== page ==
We provide a range of online learning resources to complement and support our lectures and seminars. Our online quizzes and e-learning activities give you an invaluable opportunity to test your knowledge of what you've covered in lectures and seminars, with instant feedback available.

If you'd like to develop your interest in a specific area of law whilst studying for a Qualifying Law Degree then take a look at the Law Portfolio.

Teaching and learning

Teaching staff will encourage and support you to secure placements, volunteer and engage with other activities that help enhance your professional career opportunities.

Percentage of time spent in different learning activities
Lectures and seminars Self-directed study
Year 1 24% 76%
Year 2 24% 76%
Year 3 20% 80%

Entry requirements

2018 Entry

  • A Level ABB or:
  • BTEC National Diploma DDM or:
  • Access to HE Diploma with 33D 3M 9P or:
  • Equivalent Level 3 qualifications worth 128 UCAS points
  • Applicants must hold 5 GCSEs A-C including Maths and English, or equivalent (reformed GCSEs grade 4 or above).
  • We welcome qualifications from around the world. English language qualifications for international students: IELTS score of 6.0 or Cambridge Proficiency or Advanced Grade C.

Work experience in a Law firm prior to enrolment is not required. However if you can secure any, it will provide a good entry point and start your self-development connected to Law.

Visit UCAS for guidance on the 2018 tariff.

How to apply

International (non Home/EU) applicants should follow our international how to apply guide.

Instructions for Home/EU applicants
Mode Duration Start date Application code Application method
Mode
Full-time
Duration
3 years
Start date
September
Application code
M1M9
Application method

All full-time undergraduate students apply to the Universities and Colleges Admissions Service (UCAS) using the University's Institution Code L75. Full details of how to do this are supplied on our How to apply webpage for undergraduate students.

All part-time students should apply directly to London South Bank University and full details of how to do this are given on our undergraduate How to apply webpage.

Accommodation

Students should apply for accommodation at London South Bank University (LSBU) as soon as possible, once we have made an offer of a place on one of our academic courses. Read more about applying for accommodation at LSBU.

Finance

It's a good idea to think about how you'll pay university tuition and maintenance costs while you're still applying for a place to study. Remember – you don't need to wait for a confirmed place on a course to start applying for student finance. Read how to pay your fees as an undergraduate student.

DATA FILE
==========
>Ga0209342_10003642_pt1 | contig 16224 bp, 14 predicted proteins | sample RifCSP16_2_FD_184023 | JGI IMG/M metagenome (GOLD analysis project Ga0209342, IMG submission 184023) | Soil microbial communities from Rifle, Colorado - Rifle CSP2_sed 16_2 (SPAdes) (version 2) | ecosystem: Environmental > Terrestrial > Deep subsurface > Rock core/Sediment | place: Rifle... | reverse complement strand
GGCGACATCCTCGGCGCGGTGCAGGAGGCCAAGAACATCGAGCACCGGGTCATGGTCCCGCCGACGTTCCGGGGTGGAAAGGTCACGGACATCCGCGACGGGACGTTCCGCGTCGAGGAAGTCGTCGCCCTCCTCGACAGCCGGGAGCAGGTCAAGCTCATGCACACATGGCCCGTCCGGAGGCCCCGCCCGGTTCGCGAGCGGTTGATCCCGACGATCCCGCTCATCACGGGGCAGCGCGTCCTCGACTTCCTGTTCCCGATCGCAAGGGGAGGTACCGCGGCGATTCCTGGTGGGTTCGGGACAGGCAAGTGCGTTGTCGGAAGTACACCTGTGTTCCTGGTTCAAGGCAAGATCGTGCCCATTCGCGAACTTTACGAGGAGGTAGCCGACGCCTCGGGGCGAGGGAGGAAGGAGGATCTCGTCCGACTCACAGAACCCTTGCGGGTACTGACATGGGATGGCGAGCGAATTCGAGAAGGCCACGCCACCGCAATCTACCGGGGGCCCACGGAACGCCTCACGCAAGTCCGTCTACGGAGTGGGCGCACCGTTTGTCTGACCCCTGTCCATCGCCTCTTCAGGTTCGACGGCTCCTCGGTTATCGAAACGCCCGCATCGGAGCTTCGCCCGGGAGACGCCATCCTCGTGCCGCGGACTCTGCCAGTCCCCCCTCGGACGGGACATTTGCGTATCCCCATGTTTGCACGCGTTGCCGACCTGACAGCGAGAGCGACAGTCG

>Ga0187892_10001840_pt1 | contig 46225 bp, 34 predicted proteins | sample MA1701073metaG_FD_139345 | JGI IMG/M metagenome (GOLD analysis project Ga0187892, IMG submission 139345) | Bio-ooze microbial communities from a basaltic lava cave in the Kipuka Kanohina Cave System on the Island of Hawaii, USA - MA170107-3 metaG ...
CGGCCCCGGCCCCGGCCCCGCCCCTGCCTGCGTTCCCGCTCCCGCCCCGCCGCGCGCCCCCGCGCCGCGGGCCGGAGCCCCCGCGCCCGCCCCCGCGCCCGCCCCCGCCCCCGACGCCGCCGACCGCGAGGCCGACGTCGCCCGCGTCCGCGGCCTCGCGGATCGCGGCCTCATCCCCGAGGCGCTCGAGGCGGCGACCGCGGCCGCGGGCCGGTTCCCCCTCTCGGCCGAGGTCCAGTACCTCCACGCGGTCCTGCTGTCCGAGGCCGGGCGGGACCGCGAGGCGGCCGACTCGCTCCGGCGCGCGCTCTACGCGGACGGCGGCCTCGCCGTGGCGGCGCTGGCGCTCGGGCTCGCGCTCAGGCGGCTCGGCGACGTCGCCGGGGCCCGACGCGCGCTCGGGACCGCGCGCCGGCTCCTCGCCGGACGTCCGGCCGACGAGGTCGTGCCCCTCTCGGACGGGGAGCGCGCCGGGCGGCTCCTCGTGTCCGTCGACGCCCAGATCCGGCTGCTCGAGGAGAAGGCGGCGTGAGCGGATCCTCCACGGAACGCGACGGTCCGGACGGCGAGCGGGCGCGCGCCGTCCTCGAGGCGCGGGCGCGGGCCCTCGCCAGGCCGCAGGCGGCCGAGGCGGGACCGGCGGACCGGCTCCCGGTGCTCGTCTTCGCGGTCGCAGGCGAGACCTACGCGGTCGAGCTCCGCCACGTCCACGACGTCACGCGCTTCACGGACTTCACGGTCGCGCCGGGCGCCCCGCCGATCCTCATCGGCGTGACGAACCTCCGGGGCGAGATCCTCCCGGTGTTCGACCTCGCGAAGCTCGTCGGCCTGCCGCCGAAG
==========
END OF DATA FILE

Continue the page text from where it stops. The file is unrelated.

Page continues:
Fees and funding

Fees are shown for new entrants to courses, for each individual year of a course, together with the total fee for all the years of a course. Continuing LSBU students should refer to the Finance section of our student portal, MyLSBU. Queries regarding fees should be directed to the Fees and Bursary Team on: +44 (0)20 7815 6181.

Full-time
The fee shown is for entry 2017/18.
UK/EU fee: £9250International fee: £12500
AOS/LSBU code: 3522Session code: 1FS00
Total course fee:
UK/EU £27750
International £37500

For more information, including how and when to pay, see our fees and funding section for undergraduate students.

Possible fee changes

Current regulatory proposals suggest that institutions will be permitted to increase fee levels in line with inflation up to a specified fee cap. Specifically, LSBU may be permitted to increase its fees for new and existing Home and EU undergraduate students from 2017/18 onwards. The University reserves the right to increase its fees in line with changes to legislation, regulation and any governmental guidance or decisions.

The fees for international students are reviewed annually, and additionally the University reserves the right to increase tuition fees in line with inflation up to 4 per cent.

Scholarships

We offer students considerable financial help through scholarships, bursaries, charitable funds, loans and other financial support. Many of our scholarships are given as direct tuition fee discounts and we encourage all eligible students to apply for our Access Bursary. New home full-time undergraduate students meeting eligibility criteria could receive a £1,000 cash bursary by joining us in the 2017/18 academic year. Find out more about all our scholarships and fee discounts for undergraduate students.

International students

As well as being potentially eligible for our undergraduate scholarships, International students can also benefit from a range of specialist scholarships. Find out more about International scholarships.

Please check your fee status and whether you are considered a home, EU or international student for fee-paying purposes by reading the UKCISA regulations.

Case studies